Once again, Mark Zuckerberg found himself standing before the House Financial Services Committee on Wednesday. His journey to Washington DC has been necessitated by many questions the US Congress has in store for him, mainly on the activities of Facebook.
Although Zuckerberg was hoping to make a case for Libra, the hope was quashed by the wave of questions hitting him from many angles on antitrust and the ad services of Facebook.
Earlier in the month, US congress woman and Democratic presidential hopeful, Elizabeth Warren, has called out Facebook for publishing ads containing outright lies for President Trump. She said the influence of the social media giants in shaping electoral decisions cannot be ignored, and therefore, there is a need to keep its activities in check respecting upcoming elections in the US and what Facebook publishes in ads.
There is also a general concern about the power at the disposal of tech companies in the US, mainly, Facebook, Amazon, Google etc. and the calls to break them up is getting louder. In a campaign promise, Warren said.
“I want a government that makes sure everybody – even the biggest and most powerful companies in America – plays by the rules. And I want make sure that the next generation of great American tech companies can flourish. To do that, we need to stop this generation of big tech companies from throwing around their political power to shape the rules in their favor and throwing around their economic power to snuff out or buy every potential competitor.
“That’s why my administration will make big, structural changes to the tech sector to promote more competition – including breaking up Amazon, Facebook, and Google.”
Recently, the US government’s interest in the activities of the tech industry has upped, and Facebook has taken the center stage of the Government’s askance. The deteriorating relationship has resulted in Mark Zuckerberg’s frequent visits to Washington.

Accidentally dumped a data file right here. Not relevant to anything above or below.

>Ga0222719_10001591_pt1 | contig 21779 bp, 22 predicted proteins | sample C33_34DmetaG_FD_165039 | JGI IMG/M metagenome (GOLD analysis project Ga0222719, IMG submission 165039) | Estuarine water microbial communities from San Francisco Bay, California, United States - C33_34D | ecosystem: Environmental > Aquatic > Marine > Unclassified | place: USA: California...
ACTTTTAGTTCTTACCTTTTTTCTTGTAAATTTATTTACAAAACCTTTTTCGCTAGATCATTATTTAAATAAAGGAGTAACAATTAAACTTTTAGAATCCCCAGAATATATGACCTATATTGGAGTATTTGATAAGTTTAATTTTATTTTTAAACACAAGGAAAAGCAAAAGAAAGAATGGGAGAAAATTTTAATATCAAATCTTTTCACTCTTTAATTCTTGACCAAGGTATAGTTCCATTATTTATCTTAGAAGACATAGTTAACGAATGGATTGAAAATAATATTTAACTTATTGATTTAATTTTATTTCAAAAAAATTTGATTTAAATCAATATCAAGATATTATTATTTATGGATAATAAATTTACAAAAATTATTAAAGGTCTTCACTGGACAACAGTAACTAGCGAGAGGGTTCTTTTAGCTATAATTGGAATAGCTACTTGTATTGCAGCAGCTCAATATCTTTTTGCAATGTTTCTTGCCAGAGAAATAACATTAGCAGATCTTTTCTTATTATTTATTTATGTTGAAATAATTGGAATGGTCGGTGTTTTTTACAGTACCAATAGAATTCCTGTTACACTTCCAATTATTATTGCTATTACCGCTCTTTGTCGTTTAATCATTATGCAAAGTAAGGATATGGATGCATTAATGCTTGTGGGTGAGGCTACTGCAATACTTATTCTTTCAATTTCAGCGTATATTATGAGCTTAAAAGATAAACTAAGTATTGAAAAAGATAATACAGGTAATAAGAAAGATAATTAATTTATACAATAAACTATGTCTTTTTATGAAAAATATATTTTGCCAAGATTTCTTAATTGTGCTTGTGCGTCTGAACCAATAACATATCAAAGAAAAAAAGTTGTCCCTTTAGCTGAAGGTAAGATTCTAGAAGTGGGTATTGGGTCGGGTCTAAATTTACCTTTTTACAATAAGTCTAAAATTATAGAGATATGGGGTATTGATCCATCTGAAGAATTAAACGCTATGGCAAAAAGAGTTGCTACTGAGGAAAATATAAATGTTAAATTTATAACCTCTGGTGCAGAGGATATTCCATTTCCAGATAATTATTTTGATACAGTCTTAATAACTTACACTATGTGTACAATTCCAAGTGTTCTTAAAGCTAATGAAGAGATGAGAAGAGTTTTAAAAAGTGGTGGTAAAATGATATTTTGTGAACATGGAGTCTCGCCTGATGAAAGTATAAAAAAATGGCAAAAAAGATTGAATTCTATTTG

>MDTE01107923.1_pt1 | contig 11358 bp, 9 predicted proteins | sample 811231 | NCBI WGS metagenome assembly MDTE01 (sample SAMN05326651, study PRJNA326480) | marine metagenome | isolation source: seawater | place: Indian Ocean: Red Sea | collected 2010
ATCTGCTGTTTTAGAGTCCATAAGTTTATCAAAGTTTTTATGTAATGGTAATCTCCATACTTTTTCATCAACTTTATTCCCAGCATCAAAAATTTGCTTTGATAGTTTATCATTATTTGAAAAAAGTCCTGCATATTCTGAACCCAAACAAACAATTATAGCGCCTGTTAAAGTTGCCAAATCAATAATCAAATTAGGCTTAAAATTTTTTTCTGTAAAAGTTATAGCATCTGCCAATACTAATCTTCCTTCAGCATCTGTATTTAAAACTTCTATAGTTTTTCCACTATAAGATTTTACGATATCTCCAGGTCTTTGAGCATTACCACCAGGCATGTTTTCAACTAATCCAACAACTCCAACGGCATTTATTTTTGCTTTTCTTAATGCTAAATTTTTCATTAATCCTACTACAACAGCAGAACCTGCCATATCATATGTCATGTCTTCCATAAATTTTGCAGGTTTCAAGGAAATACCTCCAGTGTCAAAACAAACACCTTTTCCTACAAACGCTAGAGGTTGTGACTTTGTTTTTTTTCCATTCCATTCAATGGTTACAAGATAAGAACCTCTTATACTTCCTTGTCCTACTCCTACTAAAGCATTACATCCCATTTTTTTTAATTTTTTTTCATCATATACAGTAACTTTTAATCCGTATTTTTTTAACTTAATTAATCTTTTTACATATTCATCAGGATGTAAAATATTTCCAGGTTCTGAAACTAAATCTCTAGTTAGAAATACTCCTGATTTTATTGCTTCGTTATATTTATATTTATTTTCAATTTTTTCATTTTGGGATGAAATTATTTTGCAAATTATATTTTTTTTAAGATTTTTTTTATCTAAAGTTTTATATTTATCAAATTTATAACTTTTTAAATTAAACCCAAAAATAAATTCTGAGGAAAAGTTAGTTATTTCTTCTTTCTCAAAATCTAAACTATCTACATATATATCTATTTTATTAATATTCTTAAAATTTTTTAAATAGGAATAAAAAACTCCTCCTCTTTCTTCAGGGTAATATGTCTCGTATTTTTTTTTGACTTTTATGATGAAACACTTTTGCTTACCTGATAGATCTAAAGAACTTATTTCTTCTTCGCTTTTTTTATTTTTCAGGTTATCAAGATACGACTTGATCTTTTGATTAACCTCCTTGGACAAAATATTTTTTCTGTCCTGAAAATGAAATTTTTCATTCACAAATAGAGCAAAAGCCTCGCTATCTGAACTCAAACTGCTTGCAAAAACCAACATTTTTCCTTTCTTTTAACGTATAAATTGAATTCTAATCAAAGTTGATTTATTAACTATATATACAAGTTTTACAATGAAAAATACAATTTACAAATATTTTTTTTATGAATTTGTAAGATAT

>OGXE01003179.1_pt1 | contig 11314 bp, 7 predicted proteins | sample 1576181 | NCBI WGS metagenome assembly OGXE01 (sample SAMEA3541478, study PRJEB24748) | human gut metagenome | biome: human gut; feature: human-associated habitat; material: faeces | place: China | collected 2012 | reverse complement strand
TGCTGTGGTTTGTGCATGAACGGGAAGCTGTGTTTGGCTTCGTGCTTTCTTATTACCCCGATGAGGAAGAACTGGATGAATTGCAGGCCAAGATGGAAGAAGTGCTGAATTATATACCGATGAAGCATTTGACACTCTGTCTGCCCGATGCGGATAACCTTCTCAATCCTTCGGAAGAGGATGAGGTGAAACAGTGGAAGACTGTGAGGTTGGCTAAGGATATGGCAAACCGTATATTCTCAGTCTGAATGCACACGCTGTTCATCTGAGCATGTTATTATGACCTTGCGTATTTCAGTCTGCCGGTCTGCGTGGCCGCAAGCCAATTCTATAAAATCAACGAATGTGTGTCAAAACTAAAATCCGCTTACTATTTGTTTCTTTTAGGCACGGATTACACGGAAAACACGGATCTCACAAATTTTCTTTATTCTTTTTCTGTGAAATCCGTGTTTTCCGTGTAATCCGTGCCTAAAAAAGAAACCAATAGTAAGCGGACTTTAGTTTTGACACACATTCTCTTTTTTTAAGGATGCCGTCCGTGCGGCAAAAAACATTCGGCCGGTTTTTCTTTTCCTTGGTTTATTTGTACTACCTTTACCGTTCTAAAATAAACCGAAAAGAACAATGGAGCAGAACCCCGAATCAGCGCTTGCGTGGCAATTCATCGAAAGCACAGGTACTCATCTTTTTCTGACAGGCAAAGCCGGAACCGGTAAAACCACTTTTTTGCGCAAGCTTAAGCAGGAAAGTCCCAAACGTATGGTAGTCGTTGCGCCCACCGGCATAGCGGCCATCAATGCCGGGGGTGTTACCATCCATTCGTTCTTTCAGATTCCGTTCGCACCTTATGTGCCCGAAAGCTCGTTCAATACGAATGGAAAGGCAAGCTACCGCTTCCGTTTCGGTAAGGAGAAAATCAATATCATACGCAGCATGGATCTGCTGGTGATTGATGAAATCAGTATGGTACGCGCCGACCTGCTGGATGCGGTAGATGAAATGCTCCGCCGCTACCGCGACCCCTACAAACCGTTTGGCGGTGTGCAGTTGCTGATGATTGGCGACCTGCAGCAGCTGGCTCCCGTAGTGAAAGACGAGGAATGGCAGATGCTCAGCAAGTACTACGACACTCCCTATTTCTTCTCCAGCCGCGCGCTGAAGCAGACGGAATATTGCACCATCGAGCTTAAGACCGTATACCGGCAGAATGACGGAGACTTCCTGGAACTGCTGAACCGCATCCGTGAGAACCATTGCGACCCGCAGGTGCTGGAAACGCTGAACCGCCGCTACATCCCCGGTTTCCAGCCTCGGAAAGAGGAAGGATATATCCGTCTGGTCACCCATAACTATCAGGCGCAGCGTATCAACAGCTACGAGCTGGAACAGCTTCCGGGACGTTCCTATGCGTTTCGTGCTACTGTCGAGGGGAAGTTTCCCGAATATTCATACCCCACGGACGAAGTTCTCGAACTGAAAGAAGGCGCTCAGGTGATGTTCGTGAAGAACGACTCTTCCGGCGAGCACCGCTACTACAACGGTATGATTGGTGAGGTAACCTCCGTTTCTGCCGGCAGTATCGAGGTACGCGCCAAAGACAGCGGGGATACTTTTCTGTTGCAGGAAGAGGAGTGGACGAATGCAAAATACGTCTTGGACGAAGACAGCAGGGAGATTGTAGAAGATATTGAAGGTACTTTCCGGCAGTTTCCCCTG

So on Wednesday, when Zuckerberg stood before House Committee once again, the arrows of quiz aimed at him were about issues like political ads, disinformation and child pornography. Therefore, there was no room for deliberation on Libra. The Democratic chairwoman of the committee, Maxine waters, puts this way:
“As I have examined Facebook’s various problems, I have come to the conclusion that it would be beneficial for all if Facebook concentrates on addressing its many existing deficiencies and failures before proceeding any further on the Libra project.” She said.
Although Zuckerberg argued that government’s failure to approve Libra would give China an advantage to lead the world of digital currency, the committee didn’t balk. In fact, they made it clear that their opposition to Libra has been because it opposes the US dollar.
“It should be clear why we have serious concerns about your plans to establish a global digital currency that would challenge the US dollar.” Waters said.
Since June when Facebook announced the idea of Libra, the US Government has not hidden its skepticism about it. The subsequent suspension of the idea has bordered on the fear it could usurp the dollar because it wouldn’t function under the control of regulators.
Facebook’s cryptocurrency head, David Marcus told The New York Times that regulators have been much more receptive to the idea in their private meetings than lawmakers. Facebook has been pushing to have its way through lobbyists and series of private meetings with regulators.
But the hope is dim and time is running out. Facebook appears to have so much dirt on their hands to clean up and the challenge of not getting broken up is becoming bigger. With the next election about one year from now, and Elizabeth Warren not relenting on her promise to tame the bullies in tech industry, there is a little chance that Libra will become a reality.